The five men had each been paralyzed below the waist for at least two years. Some had suffered sports injuries; others had been in car accidents. Their legs were completely motionless, unresponsive to any internal or external stimuli.
But, during a groundbreaking new study conducted at UCLA, all five men moved their legs with the aid of transcutaneous stimulation, or the application of electrodes to the skin. It’s the first time such results have been achieved without surgery to implant electrodes beneath the skin.
"Until a year ago, if you had a spinal cord injury and you were completely paralyzed, you had no hope of recovery," says Roderic Pettigrew, director of the National Institute of Biomedical Imaging and Bioengineering at the National Institutes of Health, which helped fund the research. "That is no longer the case."
Over the course of 18 weeks, the five men in the study had weekly treatments. Doctors placed electrodes on the participants' lower backs and near their tailbones. Then, for 45 minutes, the men were suspended by braces from the ceiling, to take the weight off their legs, while electrical currents stimulated their spines. The stimulation produced a “step-like” motion, like walking on air.
“[Transcutaneous stimulation] permits us to stimulate the spinal cord in a manner that can activate circuits that reconnect the brain to the neurons that control muscles,” says V. Reggie Edgerton, senior author of the research and a UCLA distinguished professor of integrative biology and physiology, neurobiology and neurosurgery.
Previous studies looked at what’s known as epidural stimulation, where patients have electrodes surgically implanted in their spinal cords. Those studies showed great promise—subjects with the implants were able to voluntarily move their legs. But epidural stimulation is invasive, and it’s difficult to modify the electrodes once they’re implanted. With transcutaneous stimulation, the electrodes can be moved around as needed. The treatment is also "simpler to do, cheaper to do and easier to do," Pettigrew says. Researchers say the stimulation methods could eventually be used together to optimize treatment.
Conventional wisdom in paralysis research has long been that neurological circuits are completely dead. But since the test subjects recovered motion so quickly, it’s likely the circuits were simply “asleep.” This research is especially exciting, Edgerton says, because it suggests that the electrical current is helping reawaken these dormant circuits. The results of the research, funded by the National Institutes of Health, the Christopher and Dana Reeve Foundation, the Walkabout Foundation and the Russian Scientific Fund, were reported in the Journal of Neurotrauma.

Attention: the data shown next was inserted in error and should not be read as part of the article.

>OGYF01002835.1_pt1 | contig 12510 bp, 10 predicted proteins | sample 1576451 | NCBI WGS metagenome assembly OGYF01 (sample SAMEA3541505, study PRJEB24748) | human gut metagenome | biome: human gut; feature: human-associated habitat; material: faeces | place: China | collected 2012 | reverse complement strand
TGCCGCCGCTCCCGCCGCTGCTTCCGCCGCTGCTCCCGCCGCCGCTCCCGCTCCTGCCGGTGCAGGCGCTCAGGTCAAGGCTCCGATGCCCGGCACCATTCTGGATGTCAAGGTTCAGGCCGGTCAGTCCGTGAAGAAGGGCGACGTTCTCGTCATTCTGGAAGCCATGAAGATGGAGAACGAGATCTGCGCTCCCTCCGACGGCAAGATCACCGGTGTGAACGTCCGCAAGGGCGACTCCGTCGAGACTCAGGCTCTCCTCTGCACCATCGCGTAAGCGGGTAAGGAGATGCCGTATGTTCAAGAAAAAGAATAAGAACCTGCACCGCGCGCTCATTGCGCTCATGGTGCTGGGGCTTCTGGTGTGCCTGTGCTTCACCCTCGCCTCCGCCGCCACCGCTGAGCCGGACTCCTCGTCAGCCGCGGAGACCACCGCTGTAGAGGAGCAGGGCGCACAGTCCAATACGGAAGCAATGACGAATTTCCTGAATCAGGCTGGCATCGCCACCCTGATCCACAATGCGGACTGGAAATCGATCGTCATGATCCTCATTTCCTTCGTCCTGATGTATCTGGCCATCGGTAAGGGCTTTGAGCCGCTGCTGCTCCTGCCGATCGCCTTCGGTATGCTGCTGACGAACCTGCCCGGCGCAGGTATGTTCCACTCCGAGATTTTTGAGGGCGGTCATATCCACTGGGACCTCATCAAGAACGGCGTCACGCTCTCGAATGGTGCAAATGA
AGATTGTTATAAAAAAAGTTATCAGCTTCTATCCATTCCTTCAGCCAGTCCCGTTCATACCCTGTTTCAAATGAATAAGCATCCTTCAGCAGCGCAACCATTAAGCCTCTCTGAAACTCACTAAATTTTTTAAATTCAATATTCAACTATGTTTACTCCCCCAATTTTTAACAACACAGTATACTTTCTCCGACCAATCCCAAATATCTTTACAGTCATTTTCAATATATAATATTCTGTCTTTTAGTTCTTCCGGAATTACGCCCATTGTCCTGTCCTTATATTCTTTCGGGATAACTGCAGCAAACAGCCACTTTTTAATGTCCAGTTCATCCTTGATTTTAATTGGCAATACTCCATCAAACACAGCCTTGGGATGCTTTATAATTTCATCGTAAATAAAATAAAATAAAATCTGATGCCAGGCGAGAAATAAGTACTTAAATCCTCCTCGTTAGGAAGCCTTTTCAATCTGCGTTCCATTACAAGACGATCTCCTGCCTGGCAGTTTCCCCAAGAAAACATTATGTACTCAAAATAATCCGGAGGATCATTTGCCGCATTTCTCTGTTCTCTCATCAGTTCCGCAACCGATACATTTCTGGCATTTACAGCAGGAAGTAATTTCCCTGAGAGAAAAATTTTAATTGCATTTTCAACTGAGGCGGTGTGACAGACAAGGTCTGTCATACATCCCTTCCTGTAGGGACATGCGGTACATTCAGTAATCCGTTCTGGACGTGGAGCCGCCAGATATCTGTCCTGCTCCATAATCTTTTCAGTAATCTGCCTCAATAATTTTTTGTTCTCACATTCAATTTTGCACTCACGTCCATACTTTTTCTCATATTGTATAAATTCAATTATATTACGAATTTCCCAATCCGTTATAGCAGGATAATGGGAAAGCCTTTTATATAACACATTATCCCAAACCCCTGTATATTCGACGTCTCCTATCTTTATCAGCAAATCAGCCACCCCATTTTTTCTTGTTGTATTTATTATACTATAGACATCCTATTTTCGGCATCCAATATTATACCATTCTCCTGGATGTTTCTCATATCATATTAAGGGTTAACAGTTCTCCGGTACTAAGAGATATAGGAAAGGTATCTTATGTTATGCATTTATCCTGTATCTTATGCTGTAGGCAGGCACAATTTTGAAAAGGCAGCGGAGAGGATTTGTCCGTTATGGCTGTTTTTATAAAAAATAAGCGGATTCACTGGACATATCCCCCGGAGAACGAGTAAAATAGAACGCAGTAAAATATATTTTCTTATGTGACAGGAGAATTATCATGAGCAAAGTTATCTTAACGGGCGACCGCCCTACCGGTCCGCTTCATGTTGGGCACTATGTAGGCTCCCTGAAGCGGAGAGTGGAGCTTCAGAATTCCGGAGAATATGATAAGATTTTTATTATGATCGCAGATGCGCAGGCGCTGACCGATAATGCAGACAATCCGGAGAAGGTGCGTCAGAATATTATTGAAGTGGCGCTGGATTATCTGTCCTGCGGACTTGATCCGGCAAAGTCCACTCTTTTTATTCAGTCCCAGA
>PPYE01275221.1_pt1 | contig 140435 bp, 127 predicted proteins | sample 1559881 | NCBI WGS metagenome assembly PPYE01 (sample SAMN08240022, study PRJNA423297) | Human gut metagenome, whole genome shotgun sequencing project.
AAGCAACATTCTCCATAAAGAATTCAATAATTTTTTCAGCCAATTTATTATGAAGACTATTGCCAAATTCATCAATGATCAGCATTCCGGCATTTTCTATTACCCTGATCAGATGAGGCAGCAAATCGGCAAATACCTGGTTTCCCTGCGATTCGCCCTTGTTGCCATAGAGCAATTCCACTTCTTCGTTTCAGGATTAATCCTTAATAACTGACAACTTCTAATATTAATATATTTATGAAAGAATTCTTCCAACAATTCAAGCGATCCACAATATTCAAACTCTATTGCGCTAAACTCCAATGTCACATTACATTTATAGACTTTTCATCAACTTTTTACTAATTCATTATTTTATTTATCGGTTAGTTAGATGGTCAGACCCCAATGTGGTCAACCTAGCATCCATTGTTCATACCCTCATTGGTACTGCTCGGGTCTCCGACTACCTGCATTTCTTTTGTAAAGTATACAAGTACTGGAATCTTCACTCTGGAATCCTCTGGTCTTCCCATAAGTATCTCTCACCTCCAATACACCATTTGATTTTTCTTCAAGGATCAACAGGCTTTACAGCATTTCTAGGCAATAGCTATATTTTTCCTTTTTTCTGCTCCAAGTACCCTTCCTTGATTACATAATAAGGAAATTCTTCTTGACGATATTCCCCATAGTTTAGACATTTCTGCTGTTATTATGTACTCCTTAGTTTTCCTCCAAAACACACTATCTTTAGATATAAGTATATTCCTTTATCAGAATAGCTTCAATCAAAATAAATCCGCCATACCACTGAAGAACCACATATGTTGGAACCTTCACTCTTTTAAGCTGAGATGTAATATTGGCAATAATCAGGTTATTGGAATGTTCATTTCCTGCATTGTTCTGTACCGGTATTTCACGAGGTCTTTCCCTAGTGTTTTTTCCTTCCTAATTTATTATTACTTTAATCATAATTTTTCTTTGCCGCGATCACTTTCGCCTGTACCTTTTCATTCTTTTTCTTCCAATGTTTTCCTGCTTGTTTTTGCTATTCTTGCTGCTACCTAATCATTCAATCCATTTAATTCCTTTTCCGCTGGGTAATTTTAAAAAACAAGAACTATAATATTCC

Researchers caution that the movement achieved in the study is not walking. The study subjects were tested while lying down, so no weight was put on their legs. “It will take considerably more improvement to reach a stage where complete weight bearing can be achieved,” Edgerton says.
Future studies will look at whether subjects can indeed learn to stand on their own with transcutaneous stimulation. The team also plans to study whether the treatment can help paralyzed people regain bodily functions often lost due to paralysis, such as sexual function and bladder and bowel control.
“We feel that we’re just scratching the surface, and it’s going to take a number of experiments over time,” Edgerton says.
Preliminary research suggests transcutaneous stimulation could also be useful for stroke victims and those with Parkinson’s disease. Studies are also beginning to investigate whether transcutaneous stimulation can help quadriplegics—people paralyzed in both their arms and their legs. This presents additional challenges, as quadriplegics' injuries often involve a greater degree of autonomic nervous system problems, as well as difficulty controlling breathing.
With proper funding, Edgerton says a transcutaneous stimulation device based on his team's research could be widely available in as little as two years. About 6 million Americans are affected by paralysis; 1.3 million of those have spinal cords injuries.
Russ Weitl, 45, was paralyzed below the waist in a rodeo accident in 2011. From the earliest days after his injury, he was determined to find some kind of treatment that worked. But a year of intensive physical therapy produced few results. Then, he joined the UCLA study.
"After not moving my legs for two years, to have control of my legs and be able to move them was unreal," he says.
Weitl even, jokingly, tried to kick one of the students assisting in the study. To his surprise, it almost worked. Though the study treatments didn't leave him with lasting movement once the electrodes were removed, he does have increased sensation.
"The important thing is that [the research] was a proof of concept," he says. "Now they know it works."